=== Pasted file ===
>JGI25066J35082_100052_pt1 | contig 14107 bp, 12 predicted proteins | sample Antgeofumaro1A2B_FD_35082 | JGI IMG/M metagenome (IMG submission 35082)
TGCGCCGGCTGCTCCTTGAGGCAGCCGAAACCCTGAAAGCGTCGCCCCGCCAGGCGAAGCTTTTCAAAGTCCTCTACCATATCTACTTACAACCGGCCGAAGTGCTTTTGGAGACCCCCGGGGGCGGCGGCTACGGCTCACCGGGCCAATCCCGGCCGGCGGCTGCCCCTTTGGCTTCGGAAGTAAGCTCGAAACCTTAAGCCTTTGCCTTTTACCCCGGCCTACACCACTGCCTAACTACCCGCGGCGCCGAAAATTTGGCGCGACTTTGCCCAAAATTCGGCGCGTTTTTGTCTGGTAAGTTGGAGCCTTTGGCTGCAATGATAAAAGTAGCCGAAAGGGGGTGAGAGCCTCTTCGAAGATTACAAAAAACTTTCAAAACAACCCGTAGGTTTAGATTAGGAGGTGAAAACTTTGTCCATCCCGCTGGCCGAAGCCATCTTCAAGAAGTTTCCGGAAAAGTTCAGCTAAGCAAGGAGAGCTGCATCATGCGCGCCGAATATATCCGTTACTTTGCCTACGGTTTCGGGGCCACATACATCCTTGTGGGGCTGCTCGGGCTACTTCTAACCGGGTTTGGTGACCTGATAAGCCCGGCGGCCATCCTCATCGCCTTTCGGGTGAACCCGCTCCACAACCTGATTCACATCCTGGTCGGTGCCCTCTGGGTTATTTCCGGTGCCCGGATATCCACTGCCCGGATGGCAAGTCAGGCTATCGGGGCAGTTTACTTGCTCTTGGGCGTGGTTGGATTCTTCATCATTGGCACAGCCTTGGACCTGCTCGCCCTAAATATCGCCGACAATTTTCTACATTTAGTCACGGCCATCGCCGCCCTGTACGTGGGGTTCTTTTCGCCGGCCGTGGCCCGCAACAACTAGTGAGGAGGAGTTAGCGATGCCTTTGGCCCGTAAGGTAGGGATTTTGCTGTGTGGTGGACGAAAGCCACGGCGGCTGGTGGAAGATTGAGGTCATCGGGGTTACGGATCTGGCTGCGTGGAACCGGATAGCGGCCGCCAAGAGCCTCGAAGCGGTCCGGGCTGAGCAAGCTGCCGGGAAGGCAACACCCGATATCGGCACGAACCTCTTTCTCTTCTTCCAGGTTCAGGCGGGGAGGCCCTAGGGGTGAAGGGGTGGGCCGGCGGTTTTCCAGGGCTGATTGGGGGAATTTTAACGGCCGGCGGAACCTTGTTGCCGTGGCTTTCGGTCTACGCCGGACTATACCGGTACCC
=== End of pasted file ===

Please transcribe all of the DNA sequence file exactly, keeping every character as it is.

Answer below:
>JGI25066J35082_100052_pt1 | contig 14107 bp, 12 predicted proteins | sample Antgeofumaro1A2B_FD_35082 | JGI IMG/M metagenome (IMG submission 35082)
TGCGCCGGCTGCTCCTTGAGGCAGCCGAAACCCTGAAAGCGTCGCCCCGCCAGGCGAAGCTTTTCAAAGTCCTCTACCATATCTACTTACAACCGGCCGAAGTGCTTTTGGAGACCCCCGGGGGCGGCGGCTACGGCTCACCGGGCCAATCCCGGCCGGCGGCTGCCCCTTTGGCTTCGGAAGTAAGCTCGAAACCTTAAGCCTTTGCCTTTTACCCCGGCCTACACCACTGCCTAACTACCCGCGGCGCCGAAAATTTGGCGCGACTTTGCCCAAAATTCGGCGCGTTTTTGTCTGGTAAGTTGGAGCCTTTGGCTGCAATGATAAAAGTAGCCGAAAGGGGGTGAGAGCCTCTTCGAAGATTACAAAAAACTTTCAAAACAACCCGTAGGTTTAGATTAGGAGGTGAAAACTTTGTCCATCCCGCTGGCCGAAGCCATCTTCAAGAAGTTTCCGGAAAAGTTCAGCTAAGCAAGGAGAGCTGCATCATGCGCGCCGAATATATCCGTTACTTTGCCTACGGTTTCGGGGCCACATACATCCTTGTGGGGCTGCTCGGGCTACTTCTAACCGGGTTTGGTGACCTGATAAGCCCGGCGGCCATCCTCATCGCCTTTCGGGTGAACCCGCTCCACAACCTGATTCACATCCTGGTCGGTGCCCTCTGGGTTATTTCCGGTGCCCGGATATCCACTGCCCGGATGGCAAGTCAGGCTATCGGGGCAGTTTACTTGCTCTTGGGCGTGGTTGGATTCTTCATCATTGGCACAGCCTTGGACCTGCTCGCCCTAAATATCGCCGACAATTTTCTACATTTAGTCACGGCCATCGCCGCCCTGTACGTGGGGTTCTTTTCGCCGGCCGTGGCCCGCAACAACTAGTGAGGAGGAGTTAGCGATGCCTTTGGCCCGTAAGGTAGGGATTTTGCTGTGTGGTGGACGAAAGCCACGGCGGCTGGTGGAAGATTGAGGTCATCGGGGTTACGGATCTGGCTGCGTGGAACCGGATAGCGGCCGCCAAGAGCCTCGAAGCGGTCCGGGCTGAGCAAGCTGCCGGGAAGGCAACACCCGATATCGGCACGAACCTCTTTCTCTTCTTCCAGGTTCAGGCGGGGAGGCCCTAGGGGTGAAGGGGTGGGCCGGCGGTTTTCCAGGGCTGATTGGGGGAATTTTAACGGCCGGCGGAACCTTGTTGCCGTGGCTTTCGGTCTACGCCGGACTATACCGGTACCC